Closeup photo of an infected gum

3 Reasons Your Gums Are Bleeding

When people think about oral health, they tend to focus on teeth alone. That is until something wrong happens with other parts of the mouth, like gums that easily bleed. Sometimes, it’s only a small amount of blood, which many people ignore. Other times, the problem comes with a little bit of soreness and swelling that every time one brushes teeth, it bleeds.

It’s then important to give your gums some TLC the way you treat your teeth. But what exactly causes the gums to bleed in the first place? Here are the possible reasons.

1. You developed gum disease

While brushing and flossing sometimes cause bleeding gums, ditching these routines isn’t better either. When you’re not diligent in practising good oral care habits, the sticky substance called plaque could easily build up in your mouth, causing the gums to swell and eventually bleed. This is the first stage of gum disease, gingivitis.

This can easily be reversed when you adopt correct brushing and flossing techniques, as well as regular cleanings from your dentist in Ross River Road. Dentists often use the procedures scaling and root planning to get rid of bacteria and tartar from tooth surfaces and gum line. Ask your dentist how you can prepare for such procedures.

2. You changed your brushing or flossing habits

Woman flossing her teethPeople who have stopped flossing for a while tend to get bleeding gums once they get into the habit again. Or, if you’re new to this routine, there’s a high chance you’ll notice some blood during the first few days. Nonetheless, don’t let this stop you from doing the practice.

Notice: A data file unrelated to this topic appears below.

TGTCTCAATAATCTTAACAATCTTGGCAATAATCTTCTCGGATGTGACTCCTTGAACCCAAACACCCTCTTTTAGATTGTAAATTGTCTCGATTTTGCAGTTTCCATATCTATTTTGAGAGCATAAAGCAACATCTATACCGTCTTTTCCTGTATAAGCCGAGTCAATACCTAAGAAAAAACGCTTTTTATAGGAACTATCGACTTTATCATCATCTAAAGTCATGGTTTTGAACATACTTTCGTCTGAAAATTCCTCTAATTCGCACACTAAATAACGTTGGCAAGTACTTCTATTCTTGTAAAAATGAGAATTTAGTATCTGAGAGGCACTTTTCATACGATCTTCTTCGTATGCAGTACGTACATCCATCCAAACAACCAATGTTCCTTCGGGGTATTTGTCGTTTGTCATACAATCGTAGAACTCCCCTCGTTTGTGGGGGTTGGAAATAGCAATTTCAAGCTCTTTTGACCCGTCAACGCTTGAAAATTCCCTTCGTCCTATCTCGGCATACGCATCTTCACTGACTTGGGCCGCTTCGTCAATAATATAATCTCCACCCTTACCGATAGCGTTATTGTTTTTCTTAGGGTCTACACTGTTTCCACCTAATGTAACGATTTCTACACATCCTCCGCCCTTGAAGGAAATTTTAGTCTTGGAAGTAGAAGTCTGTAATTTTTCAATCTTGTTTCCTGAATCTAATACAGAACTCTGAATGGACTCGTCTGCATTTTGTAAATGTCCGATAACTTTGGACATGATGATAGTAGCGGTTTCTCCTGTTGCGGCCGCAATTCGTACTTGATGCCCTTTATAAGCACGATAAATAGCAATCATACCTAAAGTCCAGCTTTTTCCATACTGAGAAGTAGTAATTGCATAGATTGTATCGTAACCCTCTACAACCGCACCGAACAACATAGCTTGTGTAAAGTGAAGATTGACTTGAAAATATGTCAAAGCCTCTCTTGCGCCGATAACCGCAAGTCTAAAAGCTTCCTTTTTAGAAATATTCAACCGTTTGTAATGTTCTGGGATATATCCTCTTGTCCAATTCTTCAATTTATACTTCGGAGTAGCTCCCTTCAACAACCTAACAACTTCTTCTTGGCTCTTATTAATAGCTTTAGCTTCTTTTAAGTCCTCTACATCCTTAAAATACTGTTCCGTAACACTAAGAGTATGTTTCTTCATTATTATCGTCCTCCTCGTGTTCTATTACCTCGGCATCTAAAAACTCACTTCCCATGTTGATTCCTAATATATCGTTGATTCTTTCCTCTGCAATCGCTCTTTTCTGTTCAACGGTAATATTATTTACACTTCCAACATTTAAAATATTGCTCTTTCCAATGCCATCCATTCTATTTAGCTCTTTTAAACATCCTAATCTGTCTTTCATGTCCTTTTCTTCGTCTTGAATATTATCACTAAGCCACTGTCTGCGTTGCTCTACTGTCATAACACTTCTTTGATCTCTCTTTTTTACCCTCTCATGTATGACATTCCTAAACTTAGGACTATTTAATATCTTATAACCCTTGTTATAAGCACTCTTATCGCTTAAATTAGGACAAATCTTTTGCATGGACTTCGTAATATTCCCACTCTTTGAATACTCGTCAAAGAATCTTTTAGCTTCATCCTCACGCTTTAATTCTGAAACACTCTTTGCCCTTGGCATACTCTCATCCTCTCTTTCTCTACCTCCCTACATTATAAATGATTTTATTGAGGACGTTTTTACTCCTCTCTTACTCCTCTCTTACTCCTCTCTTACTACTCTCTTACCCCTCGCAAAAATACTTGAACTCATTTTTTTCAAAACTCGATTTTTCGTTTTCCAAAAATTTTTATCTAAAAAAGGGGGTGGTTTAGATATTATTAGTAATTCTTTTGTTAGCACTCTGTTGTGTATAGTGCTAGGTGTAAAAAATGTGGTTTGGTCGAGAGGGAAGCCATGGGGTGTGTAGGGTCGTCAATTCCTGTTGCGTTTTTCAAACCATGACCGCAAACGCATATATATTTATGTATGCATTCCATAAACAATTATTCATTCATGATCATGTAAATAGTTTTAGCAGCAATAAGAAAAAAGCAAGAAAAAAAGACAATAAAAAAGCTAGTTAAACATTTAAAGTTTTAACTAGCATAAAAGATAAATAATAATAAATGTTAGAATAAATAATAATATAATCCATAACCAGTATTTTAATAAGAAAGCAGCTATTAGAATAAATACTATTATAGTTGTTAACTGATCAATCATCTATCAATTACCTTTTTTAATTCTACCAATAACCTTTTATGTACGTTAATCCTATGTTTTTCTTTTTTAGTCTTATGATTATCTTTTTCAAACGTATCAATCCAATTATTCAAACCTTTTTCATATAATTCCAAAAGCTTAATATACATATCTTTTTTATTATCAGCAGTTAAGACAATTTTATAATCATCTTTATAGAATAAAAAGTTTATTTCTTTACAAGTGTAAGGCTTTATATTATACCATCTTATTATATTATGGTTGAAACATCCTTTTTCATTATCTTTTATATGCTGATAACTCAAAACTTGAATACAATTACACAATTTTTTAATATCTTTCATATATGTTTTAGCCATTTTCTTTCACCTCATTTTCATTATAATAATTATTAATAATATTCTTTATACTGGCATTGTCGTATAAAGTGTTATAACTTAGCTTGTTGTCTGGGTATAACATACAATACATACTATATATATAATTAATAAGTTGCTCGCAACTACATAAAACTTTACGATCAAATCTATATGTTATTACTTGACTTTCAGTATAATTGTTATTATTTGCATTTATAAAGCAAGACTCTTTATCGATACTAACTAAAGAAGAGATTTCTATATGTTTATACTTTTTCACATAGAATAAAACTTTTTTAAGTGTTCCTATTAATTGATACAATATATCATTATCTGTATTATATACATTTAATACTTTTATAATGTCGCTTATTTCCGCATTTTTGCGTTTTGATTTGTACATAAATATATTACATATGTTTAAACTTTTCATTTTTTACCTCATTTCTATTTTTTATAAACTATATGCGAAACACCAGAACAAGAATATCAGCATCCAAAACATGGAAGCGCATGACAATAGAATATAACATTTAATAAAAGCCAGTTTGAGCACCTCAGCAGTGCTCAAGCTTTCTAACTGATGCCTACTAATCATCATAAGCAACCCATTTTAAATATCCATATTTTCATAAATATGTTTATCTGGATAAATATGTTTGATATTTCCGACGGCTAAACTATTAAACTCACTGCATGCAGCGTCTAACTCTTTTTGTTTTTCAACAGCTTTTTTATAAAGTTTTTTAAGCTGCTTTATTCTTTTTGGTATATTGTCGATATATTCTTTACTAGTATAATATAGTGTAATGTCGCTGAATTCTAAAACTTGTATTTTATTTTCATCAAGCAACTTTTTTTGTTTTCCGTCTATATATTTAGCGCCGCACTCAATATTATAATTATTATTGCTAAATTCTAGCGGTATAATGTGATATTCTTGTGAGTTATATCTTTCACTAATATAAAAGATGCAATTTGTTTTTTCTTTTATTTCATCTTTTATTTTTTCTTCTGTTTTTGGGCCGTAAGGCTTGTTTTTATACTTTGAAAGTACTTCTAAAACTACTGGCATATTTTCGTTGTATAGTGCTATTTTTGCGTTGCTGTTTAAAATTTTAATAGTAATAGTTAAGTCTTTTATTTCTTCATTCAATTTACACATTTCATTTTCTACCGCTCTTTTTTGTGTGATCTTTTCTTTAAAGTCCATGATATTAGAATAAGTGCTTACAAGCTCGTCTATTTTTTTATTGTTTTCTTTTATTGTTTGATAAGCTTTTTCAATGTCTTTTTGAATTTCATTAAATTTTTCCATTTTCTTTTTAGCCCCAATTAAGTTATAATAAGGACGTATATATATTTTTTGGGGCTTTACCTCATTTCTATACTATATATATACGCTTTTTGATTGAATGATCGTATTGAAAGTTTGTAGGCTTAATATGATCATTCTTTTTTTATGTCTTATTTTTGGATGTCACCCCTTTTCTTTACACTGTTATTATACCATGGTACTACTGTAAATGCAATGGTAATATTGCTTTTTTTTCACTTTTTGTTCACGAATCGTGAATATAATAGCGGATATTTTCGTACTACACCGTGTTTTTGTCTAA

Flossing prevents inflammation of the gums, as it gets rid of the food debris left in the mouth. The bleeding will eventually stop after a few days. Bleeding gums may result from a change in your brushing habit as well. If you’ve switched to a hard-bristled toothbrush and gone more aggressive in brushing, that should explain the blood in your spit. Be gentle when cleaning your teeth and gums and replace the hard-bristled toothbrush with a soft-bristled one.

3. You’re pregnant

Some women develop gingivitis when they get pregnant. This is a result of sudden changes in hormones, affecting the body’s natural response to bacteria that prompts gum disease. So, it’s easier for plaque to build up.

Your gums would return to normal though after giving birth, and the symptoms would gradually become less frequent in the next months. But practice good oral care to prevent more serious forms of gum disease. Brush your teeth twice a day, especially after vomiting from morning sickness symptoms. Consider using a fluoride mouthwash as well. Of course, observe healthy eating. Try to avoid foods that contain too much sugar to prevent cavities and gum diseases.

Again, oral care should be about taking care of your gums too. You may be hurting your gums with improper flossing and brushing habits. Or, you could have developed a gum disease already. Consult your doctor to know more about how you can keep your gums healthy.

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